Saturday, September 24, 2011

And so begins the oppor-fun-tunity to pubicly call me crazy...

It's right back day on my USMNT clipboard, and this is where I start provoking. Exactly what it is I provoke, we shall see. As promised, today's ranking takes us deeper into discussions of things like tactical checkpoints, changes from the old ways and player expectations.

Now into a wingback chart, we come to one of the (two) most complex positions in the 4-3-3. In most teams and systems, the central midfielders are always the ones who run far and away more than everyone else during a typical game. Playing Total Football, the right back and his bookend on the left often cover as much ground. And what are they so busy doing? Have a seat, this will take a few.

Wingbacks playing in a 4-3-3 need to: prevent crosses from their flank, track back post runners, link obsessively up the wing, act as pressure valve, provide what I call "field tilt", run constant overlaps, raid against their opposite wingback, curl in tasty deep crosses and spearhead any necessary corner kick counter defense. Having most of these skills is good, all is better.

As opposed to many tactical set-ups, the right back's most important connection in this set is to his winger and not the center back on his side. The wingback wants to do all of his defending outside the area and keep a high position. Check out Ajax RB Gregory van der Wiel's heatmap from the Netherlands' World Cup 2010 win over Japan for my idea of "field tilt" - that is the movement rendering of an effective positional outing.

You can see he barely set foot in his corner or area, was available to the two-way midfielder for build/possession purposes and often helped his winger cause trouble in attack. What's more, by simply occupying those territories, he also limited encroachment by the opponent and essentially pre-squeezed the field before they even got the ball.

All put together, ideally, you want a guy who shows good wheels and instincts, comfort receiving and passing the ball, excellent one-v-one defending skills, a usable cross and just a dash of daring.

So grab your kerchiefs, because there will be a few gasps over these next 10 lists. When this happens, I'll hope you at least consider what I'm getting at before pronouncing one of my choices as blaring proof of an institute-worthy mental instability.

#5 - Marvell Wynne

And then... the mockery set in. I don't care, this is my list. I am aware Wynne ably plays centrally for Colorado. Duncare. Frankly, I feel Wynne is among the prime symbols for development failures of the recent past. Before, if a USMNT prospect didn't shine right away, they were thrown aside. Not anymore. Now, we never stop teaching and every setback is an advanced lesson, a la Ajax school. So let's get the guy some proper technical work, drill him on crosses (both outgoing and incoming) and maybe the bottle can have lightning after all. He's only 25, for crying out loud, and it took Tony Sanneh five years with the 'Nats to grow into a World Cup-caliber right back. Reasons why we can't develop a player like Wynne properly are excuses to me and there are no excuses in a 4-3-3. Physical tenacity and recovery skills like his should not go to waste without due capitalization efforts.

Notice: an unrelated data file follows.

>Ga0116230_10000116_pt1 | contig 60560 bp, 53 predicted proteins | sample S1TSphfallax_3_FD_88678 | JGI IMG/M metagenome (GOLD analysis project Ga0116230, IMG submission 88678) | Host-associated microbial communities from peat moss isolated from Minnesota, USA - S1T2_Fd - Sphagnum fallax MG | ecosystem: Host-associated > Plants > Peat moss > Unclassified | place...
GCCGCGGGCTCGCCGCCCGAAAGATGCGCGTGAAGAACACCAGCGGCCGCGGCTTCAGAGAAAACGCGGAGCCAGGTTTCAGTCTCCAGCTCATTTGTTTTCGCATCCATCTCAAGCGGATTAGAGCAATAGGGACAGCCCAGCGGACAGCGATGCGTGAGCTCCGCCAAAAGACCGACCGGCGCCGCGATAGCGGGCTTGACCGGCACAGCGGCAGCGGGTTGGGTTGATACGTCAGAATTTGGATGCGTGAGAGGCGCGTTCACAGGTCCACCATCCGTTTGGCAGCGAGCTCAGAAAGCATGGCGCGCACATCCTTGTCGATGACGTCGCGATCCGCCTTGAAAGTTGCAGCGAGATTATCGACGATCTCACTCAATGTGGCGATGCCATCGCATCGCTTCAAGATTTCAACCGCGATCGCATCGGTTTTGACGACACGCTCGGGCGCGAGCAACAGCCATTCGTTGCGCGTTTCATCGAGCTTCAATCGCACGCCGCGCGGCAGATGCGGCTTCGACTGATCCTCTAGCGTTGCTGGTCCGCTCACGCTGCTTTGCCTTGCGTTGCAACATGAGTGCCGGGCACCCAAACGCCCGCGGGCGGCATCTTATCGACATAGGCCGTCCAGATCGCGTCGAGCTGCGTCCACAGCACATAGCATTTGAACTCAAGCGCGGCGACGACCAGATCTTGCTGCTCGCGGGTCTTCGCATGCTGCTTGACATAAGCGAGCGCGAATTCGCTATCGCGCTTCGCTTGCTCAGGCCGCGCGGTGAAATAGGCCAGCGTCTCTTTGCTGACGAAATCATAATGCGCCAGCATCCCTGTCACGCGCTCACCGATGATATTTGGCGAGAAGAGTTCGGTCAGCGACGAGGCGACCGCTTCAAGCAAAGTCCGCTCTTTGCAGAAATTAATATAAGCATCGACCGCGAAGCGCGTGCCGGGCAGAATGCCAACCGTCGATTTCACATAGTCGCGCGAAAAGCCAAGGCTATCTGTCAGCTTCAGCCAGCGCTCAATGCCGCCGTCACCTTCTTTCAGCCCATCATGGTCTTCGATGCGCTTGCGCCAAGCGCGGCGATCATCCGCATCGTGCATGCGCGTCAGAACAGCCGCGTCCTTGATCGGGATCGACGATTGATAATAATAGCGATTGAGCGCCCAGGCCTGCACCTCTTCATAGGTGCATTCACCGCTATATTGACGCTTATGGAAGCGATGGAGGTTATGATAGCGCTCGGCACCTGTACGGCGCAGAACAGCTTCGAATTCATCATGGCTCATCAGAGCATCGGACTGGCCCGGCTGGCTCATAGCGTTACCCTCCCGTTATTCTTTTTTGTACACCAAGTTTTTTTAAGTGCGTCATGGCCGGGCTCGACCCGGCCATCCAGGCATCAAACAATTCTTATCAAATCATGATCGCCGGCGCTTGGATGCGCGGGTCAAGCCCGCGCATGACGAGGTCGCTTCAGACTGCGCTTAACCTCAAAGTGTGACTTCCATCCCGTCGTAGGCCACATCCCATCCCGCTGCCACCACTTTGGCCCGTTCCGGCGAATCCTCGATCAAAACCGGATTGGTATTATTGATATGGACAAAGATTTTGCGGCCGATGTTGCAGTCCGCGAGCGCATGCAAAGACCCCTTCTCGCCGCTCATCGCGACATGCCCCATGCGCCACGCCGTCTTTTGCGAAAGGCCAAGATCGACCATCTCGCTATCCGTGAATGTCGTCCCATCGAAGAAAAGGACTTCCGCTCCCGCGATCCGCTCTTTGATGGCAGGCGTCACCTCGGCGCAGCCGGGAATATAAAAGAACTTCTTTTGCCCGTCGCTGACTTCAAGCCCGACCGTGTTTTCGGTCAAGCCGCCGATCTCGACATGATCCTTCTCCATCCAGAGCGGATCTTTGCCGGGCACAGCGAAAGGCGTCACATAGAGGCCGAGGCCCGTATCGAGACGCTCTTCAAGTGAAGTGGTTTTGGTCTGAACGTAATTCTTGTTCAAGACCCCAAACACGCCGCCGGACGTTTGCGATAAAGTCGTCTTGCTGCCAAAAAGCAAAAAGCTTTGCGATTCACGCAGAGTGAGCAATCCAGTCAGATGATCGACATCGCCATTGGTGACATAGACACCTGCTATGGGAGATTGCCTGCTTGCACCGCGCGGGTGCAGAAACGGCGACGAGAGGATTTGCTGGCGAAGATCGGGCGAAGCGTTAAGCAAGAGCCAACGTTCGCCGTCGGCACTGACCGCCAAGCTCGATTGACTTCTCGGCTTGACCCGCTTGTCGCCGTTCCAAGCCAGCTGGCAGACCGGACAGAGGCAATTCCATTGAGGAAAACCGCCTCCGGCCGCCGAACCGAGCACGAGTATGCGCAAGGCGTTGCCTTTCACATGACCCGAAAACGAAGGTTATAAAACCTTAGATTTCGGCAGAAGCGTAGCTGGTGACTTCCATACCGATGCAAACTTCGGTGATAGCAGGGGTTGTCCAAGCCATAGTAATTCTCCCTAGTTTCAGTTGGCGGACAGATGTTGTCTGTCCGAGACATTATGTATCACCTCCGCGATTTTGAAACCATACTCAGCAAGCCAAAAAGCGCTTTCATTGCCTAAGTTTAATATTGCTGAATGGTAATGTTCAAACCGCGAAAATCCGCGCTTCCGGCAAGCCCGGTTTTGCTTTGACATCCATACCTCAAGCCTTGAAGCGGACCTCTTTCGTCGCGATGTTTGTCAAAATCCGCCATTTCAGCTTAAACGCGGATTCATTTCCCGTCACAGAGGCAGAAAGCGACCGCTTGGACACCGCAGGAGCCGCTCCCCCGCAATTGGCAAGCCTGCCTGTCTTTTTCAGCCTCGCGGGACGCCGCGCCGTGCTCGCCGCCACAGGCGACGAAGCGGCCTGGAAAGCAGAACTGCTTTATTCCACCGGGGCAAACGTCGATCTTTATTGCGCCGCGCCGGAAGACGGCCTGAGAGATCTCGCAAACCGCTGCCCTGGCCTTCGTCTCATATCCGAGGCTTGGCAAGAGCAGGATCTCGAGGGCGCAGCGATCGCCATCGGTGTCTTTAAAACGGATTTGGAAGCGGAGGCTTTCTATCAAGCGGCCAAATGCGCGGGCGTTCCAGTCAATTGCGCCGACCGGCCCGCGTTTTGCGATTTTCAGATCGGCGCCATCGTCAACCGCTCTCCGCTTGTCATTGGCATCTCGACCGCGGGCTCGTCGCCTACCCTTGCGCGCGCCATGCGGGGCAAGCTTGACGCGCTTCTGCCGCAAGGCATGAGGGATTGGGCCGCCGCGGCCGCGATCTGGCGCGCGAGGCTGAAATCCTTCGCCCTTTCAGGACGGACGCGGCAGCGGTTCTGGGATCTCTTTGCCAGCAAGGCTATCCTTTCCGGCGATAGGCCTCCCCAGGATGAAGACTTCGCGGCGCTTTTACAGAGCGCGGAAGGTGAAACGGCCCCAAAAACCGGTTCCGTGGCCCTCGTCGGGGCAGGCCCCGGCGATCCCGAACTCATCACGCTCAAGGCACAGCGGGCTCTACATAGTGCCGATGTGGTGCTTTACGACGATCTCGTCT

#4 - Zach Loyd

I was close to naming Sean Franklin here for his unspectacular, seasoned reliability. A change at the top of the list altered my need for this element enough that the gung-ho FC Dallas defensive handyman and his higher ceiling takes the nod instead. Loyd is an absolute chore to play against and moves the ball along smoothly. Of course, the 24-year-old is a work in progress, but his attack game has noticeably improved this season. By the way, did I mention facing him is like attacking a small bear?

#3 - Eric Lichaj

As we go through this exercise, a few more selection rules I forgot to mention the first time will pop up. Here's one: unless a player is injured past January camp time or has a setback of particular concern, I'm not going to consider a player's current shelf status. Yes, Lichaj's hip injury could push that deadline, but he will benefit from this rule of mine. When fit, the Aston Villa apprentice is a fierce competitor capable of scaring the mess out of an opposing wingback. His defending has slumps, but at 22, he's quite capable of solidifying everything. Were it not for the initially undetected injury, the former Tar Heel might actually have been starting for Villa at this time.

#2 - Steve Cherundolo

Yep. This was a tough call to make, but the Hannover 96 captain is finally facing a proper challenge on his day job. Cherundolo, whose admirable attributes we all know well, has not started at right back for three straight games (one of which even saw him displaced to left back). With a 32-year-old, I'm actually more concerned about the player losing game sharpness than I am about him being worn out. Had this club upheaval not occurred, 'Dolo would have edged out the #1 spot. Even before then, I figured he would be active in qualifying, but clearly not the starter by World Cup. The times they are-a-changin' and being a manager is hard.